Project description:The N-linked glycoprofile of bovine whey is the combined result of individual protein glycoprofiles. In this work, we provide in-depth structural information on the glycan structures of known whey glycoproteins, namely, lactoferrin, lactoperoxidase, ?-lactalbumin, immunoglobulin-G (IgG), and glycosylation-dependent cellular adhesion molecule 1 (GlyCAM-1, PP3). The majority (?95%) of <i>N</i>-glycans present in the overall whey glycoprofile were attributed to three proteins: lactoferrin, IgG, and GlyCAM-1. We identified specific signature glycans for these main proteins; lactoferrin contributes oligomannose-type glycans, while IgG carries fucosylated di-antennary glycans with Gal-?(1,4)-GlcNAc (LacNAc) motifs. GlyCAM-1 is the sole whey glycoprotein carrying tri- and tetra-antennary structures, with a high degree of fucosylation and sialylation. Signature glycans can be used to recognize individual proteins in the overall whey glycoprofile as well as for protein concentration estimations. Application of the whey glycoprofile analysis to colostrum samples revealed dynamic protein concentration changes for IgG, lactoferrin, and GlyCAM-1 over time.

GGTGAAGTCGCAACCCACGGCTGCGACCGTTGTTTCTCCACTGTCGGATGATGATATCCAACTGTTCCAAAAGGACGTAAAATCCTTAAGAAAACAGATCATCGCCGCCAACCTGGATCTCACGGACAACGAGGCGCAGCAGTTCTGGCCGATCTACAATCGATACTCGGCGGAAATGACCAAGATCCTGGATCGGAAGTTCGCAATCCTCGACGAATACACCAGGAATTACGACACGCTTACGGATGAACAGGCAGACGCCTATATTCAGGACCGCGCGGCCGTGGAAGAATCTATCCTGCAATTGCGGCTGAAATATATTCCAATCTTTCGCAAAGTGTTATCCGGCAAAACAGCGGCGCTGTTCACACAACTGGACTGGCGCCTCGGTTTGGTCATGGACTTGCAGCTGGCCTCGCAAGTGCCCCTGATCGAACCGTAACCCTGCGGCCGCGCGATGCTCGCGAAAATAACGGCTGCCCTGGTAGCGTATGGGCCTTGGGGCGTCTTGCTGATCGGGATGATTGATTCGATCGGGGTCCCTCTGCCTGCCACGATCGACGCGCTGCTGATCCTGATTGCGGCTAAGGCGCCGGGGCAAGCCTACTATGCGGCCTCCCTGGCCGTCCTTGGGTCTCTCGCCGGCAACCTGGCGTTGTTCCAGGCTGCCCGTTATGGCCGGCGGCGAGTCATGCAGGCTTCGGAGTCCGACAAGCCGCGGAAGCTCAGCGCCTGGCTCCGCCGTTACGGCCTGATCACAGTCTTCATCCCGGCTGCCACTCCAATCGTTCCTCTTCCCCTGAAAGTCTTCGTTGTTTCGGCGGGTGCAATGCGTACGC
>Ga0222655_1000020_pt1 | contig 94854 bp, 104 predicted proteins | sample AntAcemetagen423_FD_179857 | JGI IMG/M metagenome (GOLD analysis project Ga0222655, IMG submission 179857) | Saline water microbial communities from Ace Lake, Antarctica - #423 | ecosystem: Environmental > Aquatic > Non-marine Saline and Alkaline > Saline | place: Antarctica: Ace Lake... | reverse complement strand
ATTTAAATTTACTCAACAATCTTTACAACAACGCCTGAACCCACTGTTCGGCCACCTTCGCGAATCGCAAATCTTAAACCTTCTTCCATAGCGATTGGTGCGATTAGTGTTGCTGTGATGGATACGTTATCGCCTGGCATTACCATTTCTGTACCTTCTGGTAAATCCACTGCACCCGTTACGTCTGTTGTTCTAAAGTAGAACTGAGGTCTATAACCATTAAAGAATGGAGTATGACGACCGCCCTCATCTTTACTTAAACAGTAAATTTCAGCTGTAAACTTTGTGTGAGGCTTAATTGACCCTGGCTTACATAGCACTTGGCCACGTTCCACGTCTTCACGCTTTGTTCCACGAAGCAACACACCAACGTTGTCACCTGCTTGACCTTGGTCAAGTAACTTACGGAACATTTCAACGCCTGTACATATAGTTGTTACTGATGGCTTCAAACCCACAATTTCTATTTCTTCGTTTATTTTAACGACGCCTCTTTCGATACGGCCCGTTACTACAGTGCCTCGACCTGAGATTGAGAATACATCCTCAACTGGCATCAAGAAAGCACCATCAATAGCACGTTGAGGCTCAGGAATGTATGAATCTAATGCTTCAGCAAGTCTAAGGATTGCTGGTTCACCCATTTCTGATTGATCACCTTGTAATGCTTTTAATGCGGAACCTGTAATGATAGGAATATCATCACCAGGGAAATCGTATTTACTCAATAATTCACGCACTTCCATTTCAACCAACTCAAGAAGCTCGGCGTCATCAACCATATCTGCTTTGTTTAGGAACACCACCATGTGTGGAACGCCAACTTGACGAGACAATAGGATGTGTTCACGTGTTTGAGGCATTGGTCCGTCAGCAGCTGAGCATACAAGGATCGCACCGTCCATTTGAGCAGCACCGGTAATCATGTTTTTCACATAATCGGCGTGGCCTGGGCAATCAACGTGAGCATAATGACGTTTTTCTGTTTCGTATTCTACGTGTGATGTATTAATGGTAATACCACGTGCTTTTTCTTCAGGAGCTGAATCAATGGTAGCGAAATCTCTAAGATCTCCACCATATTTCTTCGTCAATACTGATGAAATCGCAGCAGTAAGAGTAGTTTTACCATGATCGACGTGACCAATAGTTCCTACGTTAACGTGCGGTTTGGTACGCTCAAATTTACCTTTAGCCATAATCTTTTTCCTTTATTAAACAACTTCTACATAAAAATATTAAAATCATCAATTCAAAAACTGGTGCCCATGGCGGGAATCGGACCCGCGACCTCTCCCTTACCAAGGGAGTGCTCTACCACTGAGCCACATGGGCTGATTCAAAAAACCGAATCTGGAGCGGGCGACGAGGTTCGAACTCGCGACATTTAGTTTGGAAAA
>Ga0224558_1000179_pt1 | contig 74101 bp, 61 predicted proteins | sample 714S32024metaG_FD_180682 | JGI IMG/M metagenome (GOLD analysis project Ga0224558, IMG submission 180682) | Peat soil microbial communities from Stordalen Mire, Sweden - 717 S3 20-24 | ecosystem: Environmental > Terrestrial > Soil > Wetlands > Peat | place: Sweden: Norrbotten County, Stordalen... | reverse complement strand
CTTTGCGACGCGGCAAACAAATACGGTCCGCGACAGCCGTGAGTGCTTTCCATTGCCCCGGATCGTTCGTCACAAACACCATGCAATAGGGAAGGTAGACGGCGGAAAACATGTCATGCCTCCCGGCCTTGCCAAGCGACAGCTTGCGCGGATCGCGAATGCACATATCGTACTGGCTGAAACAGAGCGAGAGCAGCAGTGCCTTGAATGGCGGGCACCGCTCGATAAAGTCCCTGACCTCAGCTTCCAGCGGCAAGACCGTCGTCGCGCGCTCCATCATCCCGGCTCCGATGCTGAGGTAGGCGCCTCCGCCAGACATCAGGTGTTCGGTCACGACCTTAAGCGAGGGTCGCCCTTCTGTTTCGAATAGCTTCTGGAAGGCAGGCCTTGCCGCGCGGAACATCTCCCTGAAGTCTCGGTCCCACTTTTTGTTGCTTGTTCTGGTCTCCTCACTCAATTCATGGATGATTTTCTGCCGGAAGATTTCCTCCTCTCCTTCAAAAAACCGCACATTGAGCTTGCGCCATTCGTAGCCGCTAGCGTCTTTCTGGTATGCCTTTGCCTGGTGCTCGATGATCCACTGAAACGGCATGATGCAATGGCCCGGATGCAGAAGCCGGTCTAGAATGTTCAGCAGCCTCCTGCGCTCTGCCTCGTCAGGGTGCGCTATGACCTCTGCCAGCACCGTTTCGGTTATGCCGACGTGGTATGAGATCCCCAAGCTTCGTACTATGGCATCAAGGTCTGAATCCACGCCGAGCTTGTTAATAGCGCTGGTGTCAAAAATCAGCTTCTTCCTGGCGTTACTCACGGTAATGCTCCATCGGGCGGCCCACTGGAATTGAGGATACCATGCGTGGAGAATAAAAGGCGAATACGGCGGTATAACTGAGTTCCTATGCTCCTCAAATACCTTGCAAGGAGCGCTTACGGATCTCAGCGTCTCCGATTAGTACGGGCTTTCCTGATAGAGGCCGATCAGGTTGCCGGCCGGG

Project description:Glycosylation is a complex post-translational modification that conveys functional diversity to glycoconjugates. Cell surface glycosylation mediates several biological activities such as induction of the intracellular signaling pathway and pathogen recognition. Red blood cell (RBC) membrane N-glycans determine blood type and influence cell lifespan. Although several proteomic studies have been carried out, the glycosylation of RBC membrane proteins has not been systematically investigated. This work aims at exploring the human RBC N-glycome by high-sensitivity MALDI-MS techniques to outline a fingerprint of RBC N-glycans. To this purpose, the MALDI-TOF spectra of healthy subjects harboring different blood groups were acquired. Results showed the predominant occurrence of neutral and sialylated complex N-glycans with bisected N-acetylglucosamine and core- and/or antennary fucosylation. In the higher mass region, these species presented with multiple N-acetyllactosamine repeating units. Amongst the detected glycoforms, the presence of glycans bearing ABO(H) antigens allowed us to define a distinctive spectrum for each blood group. For the first time, advanced glycomic techniques have been applied to a comprehensive exploration of human RBC N-glycosylation, providing a new tool for the early detection of distinct glycome changes associated with disease conditions as well as for understanding the molecular recognition of pathogens.